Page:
Why is Miriam struck with the skin disease and not Aaron? The most obvious explanation is that the sin of slander began with Miriam, and even though Aaron sinned by willfully receiving and harboring her slanderous words, the punishment is meted out against the one who perpetrated the evil report in the first place. Aaron attempts to diminish their sin by labeling it as “foolish” (יָאַל, yāal), indicating that they did not act with malice. The Lxx translates “for we were ignorant wherein we sinned.” But lashon hara is not judged on the basis of intent. Slander is wrong regardless of the sincerity of the slanderer.

It is obvious that God had forgiven both Aaron and Miriam, for He receives the prayer of Moses on her behalf. Yet her sin is not without consequences. The sowing and reaping principle is at work. Thus Miriam is banished to the outside of the camp for seven days (v. 14), on the basis that humiliation by an earthly father, which could last a week, is surely not greater than the punishment of the heavenly father. No adequate explanation has been found in ancient records for the notice that when a father spits in the face of his daughter, she is humiliated for seven days. But given the notice in our text, we may presume that such was a tradition among the ancient Israelites.

It would appear that Miriam was immediately cured of the skin disorder, for if it were an infectious skin disorder, her banishment would have been a minimum of 14 days (Lev 13:5). If she had been healed at once, banishment for seven days would have been for the period of quarantine (Lev 13:5). But the fact that the skin disorder is said to be like snow (perhaps indicating it was white), and that Lev 13:13, 17 indicates that the white color is a sign of being clean, we may surmise that Miriam was immediately cured following Moses’ prayer, and that her banishment was due to the shame of her sin, marking her as an example to the rest so that the sin of slander might be carefully avoided in the future.

The narrative notes that the people did not set out during the seven day period of Miriam’s banishment, but camped, awaiting her return to the community. The one whom God had forgiven was to be received without hesitation by the community. Restoration is the goal of divine discipline.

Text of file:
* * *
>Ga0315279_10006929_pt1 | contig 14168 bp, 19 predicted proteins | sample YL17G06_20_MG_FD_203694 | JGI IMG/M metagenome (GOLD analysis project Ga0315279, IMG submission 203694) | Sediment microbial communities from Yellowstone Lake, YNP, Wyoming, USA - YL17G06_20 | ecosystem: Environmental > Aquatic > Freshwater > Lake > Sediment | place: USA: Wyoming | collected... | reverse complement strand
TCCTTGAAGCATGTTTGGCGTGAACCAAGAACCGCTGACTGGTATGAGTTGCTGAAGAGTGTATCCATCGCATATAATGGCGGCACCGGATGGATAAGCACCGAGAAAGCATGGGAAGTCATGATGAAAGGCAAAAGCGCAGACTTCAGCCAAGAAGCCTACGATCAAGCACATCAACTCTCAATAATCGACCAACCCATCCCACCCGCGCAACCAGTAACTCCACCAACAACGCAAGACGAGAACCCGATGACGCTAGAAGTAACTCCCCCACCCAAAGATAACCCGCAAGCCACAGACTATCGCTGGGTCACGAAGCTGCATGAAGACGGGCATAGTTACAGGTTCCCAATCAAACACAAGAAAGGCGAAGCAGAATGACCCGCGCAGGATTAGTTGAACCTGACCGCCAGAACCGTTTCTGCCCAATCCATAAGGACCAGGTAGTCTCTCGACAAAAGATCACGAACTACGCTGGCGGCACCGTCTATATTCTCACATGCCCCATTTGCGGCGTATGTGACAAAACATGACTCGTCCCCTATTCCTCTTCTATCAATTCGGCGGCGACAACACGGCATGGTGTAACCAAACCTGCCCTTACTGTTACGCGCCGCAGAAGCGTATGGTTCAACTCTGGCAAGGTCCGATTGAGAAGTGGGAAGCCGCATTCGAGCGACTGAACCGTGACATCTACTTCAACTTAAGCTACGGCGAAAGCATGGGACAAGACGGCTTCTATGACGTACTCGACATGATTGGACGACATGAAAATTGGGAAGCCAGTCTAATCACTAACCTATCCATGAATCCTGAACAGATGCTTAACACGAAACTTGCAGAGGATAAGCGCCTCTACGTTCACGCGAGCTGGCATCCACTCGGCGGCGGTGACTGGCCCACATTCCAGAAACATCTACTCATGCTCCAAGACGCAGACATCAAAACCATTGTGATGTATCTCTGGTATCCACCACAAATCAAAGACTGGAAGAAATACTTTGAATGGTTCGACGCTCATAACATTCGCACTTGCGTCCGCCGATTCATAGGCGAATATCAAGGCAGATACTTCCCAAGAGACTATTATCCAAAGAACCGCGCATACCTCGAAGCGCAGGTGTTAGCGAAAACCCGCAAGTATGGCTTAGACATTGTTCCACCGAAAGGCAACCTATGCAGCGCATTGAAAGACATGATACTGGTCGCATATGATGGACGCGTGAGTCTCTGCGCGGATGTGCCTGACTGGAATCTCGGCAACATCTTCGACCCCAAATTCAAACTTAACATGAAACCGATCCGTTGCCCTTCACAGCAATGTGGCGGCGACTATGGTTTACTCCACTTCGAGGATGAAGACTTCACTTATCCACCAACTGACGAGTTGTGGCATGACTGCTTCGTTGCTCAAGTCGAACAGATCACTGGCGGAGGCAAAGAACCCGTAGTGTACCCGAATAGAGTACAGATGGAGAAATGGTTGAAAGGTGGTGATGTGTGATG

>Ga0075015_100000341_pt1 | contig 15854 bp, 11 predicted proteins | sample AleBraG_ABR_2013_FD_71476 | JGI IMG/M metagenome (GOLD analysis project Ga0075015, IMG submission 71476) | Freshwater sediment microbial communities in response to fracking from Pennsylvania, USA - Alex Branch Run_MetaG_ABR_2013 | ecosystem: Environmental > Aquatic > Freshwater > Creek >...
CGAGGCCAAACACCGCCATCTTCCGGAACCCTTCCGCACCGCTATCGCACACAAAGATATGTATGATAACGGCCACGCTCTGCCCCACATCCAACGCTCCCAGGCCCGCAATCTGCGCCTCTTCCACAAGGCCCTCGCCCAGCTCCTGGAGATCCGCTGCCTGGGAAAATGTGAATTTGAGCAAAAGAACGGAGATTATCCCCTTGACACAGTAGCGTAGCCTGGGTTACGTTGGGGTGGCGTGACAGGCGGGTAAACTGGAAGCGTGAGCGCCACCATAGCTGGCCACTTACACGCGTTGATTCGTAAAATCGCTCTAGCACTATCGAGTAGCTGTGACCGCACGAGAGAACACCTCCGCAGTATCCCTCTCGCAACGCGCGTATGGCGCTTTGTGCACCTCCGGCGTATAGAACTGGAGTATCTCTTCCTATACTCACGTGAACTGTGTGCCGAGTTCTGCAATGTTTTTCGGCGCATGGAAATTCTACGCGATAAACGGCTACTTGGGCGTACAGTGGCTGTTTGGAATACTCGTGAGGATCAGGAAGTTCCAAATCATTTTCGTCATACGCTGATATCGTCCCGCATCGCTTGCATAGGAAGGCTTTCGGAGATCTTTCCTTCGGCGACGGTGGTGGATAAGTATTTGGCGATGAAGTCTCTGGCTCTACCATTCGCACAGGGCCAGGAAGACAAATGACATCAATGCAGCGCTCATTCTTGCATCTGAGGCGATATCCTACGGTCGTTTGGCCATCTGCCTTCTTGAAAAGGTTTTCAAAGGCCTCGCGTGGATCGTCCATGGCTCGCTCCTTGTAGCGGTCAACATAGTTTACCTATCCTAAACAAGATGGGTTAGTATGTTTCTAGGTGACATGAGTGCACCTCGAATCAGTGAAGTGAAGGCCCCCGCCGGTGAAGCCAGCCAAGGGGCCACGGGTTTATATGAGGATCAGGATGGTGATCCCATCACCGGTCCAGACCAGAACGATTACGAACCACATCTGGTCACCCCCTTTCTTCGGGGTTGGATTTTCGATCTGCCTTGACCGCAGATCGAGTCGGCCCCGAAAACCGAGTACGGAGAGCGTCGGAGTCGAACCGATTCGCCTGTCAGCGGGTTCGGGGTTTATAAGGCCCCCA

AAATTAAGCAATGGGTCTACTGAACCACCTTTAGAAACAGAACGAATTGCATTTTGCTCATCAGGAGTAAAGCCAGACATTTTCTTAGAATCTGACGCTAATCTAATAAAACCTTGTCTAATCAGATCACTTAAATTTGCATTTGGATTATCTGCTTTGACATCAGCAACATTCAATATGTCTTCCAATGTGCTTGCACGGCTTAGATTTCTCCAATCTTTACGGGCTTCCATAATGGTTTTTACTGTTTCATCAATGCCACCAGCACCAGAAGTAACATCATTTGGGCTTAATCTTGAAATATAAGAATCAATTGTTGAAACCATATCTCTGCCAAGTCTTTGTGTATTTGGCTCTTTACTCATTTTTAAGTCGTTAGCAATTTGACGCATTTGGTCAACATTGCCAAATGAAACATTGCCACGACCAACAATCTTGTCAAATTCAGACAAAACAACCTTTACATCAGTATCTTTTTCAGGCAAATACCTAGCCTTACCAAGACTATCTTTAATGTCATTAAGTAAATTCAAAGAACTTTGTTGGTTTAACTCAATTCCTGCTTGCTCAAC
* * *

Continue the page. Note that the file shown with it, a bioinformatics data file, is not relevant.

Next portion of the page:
The haftarah portion has its obvious connection to our Torah portion. In the opening verses we read: “For your hands are defiled with blood and your fingers with iniquity; your lips have spoken falsehood, your tongue mutters wickedness” (v. 3). As is often the case, the sin of slander is viewed as shedding of blood, for in the same manner that murder injures physically, so slander injures one’s reputation. Moreover, the metaphors of the prophet remind us that slander multiplies—it cannot be contained: “They hatch adders’ eggs and weave the spider’s web; he who eats of their eggs dies, and from that which is crushed a snake breaks forth” (v. 5). Once words of slander are uttered, there is no way to contain their multiplying.

Likewise, the haftarah parallels our Torah portion because the remedy for the sin of slander is in the hands of an intercessor. In v. 16, He looks for a man and finds none. Then His own right arm effected salvation, and His own righteousness brought about the remedy (v. 17). Note also v. 20: “‘A Redeemer will come to Zion, and to those who turn from transgression in Jacob,’ declares Adonai.” As in the Torah portion, where Moses acts as the intercessor for Miriam and Aaron, so in the prophetic passage, the Redeemer, our Messiah, is foreseen as the One Who brings God’s mercy and forgiveness to sinners.

And this is the connection to our Apostolic portion. The Word became flesh, and dwelt among us, and in His coming, our disease has been cured. “He came to His own, and those who were His own did not receive Him. But as many as received Him, to them He gave the right to become children of God, even to those who believe in His name” (John 1:11–12). Though we were formally banished as those outside of the camp, through His mercy and grace we have been received into His family. “Miriam was received again” (Num 12:15).